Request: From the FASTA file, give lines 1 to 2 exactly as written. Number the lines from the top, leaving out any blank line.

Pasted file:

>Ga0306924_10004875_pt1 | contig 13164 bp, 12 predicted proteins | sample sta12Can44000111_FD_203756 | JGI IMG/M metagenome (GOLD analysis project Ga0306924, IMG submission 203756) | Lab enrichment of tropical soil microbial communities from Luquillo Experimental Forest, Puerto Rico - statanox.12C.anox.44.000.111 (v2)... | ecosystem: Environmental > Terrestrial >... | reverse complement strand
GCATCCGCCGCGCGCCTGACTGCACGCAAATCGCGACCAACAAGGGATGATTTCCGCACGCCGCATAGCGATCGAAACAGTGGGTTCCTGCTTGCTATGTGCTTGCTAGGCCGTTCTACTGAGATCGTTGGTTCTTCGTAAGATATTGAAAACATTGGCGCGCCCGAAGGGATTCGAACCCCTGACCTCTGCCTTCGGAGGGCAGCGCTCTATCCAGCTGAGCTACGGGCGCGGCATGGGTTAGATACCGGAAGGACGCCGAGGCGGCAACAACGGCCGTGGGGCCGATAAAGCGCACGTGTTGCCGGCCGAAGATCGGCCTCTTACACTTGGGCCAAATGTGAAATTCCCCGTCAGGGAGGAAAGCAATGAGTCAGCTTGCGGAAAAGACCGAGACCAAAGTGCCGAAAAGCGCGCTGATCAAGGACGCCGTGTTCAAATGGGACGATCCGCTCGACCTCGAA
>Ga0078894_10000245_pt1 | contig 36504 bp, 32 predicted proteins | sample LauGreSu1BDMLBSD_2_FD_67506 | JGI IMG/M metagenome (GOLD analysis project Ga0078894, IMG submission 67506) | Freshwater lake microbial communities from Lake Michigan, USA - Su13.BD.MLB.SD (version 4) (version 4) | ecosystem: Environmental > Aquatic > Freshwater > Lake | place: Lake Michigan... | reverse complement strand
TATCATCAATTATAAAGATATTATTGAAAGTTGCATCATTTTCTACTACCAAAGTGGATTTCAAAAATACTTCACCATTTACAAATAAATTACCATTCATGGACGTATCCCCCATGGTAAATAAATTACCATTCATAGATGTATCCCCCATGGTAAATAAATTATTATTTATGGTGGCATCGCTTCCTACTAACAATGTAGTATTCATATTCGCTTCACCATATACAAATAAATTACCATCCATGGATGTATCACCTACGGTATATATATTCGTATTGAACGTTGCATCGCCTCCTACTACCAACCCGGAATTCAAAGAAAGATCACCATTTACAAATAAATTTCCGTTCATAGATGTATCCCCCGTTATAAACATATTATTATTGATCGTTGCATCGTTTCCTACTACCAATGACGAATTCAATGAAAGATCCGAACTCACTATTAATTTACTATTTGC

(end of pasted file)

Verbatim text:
>Ga0306924_10004875_pt1 | contig 13164 bp, 12 predicted proteins | sample sta12Can44000111_FD_203756 | JGI IMG/M metagenome (GOLD analysis project Ga0306924, IMG submission 203756) | Lab enrichment of tropical soil microbial communities from Luquillo Experimental Forest, Puerto Rico - statanox.12C.anox.44.000.111 (v2)... | ecosystem: Environmental > Terrestrial >... | reverse complement strand
GCATCCGCCGCGCGCCTGACTGCACGCAAATCGCGACCAACAAGGGATGATTTCCGCACGCCGCATAGCGATCGAAACAGTGGGTTCCTGCTTGCTATGTGCTTGCTAGGCCGTTCTACTGAGATCGTTGGTTCTTCGTAAGATATTGAAAACATTGGCGCGCCCGAAGGGATTCGAACCCCTGACCTCTGCCTTCGGAGGGCAGCGCTCTATCCAGCTGAGCTACGGGCGCGGCATGGGTTAGATACCGGAAGGACGCCGAGGCGGCAACAACGGCCGTGGGGCCGATAAAGCGCACGTGTTGCCGGCCGAAGATCGGCCTCTTACACTTGGGCCAAATGTGAAATTCCCCGTCAGGGAGGAAAGCAATGAGTCAGCTTGCGGAAAAGACCGAGACCAAAGTGCCGAAAAGCGCGCTGATCAAGGACGCCGTGTTCAAATGGGACGATCCGCTCGACCTCGAA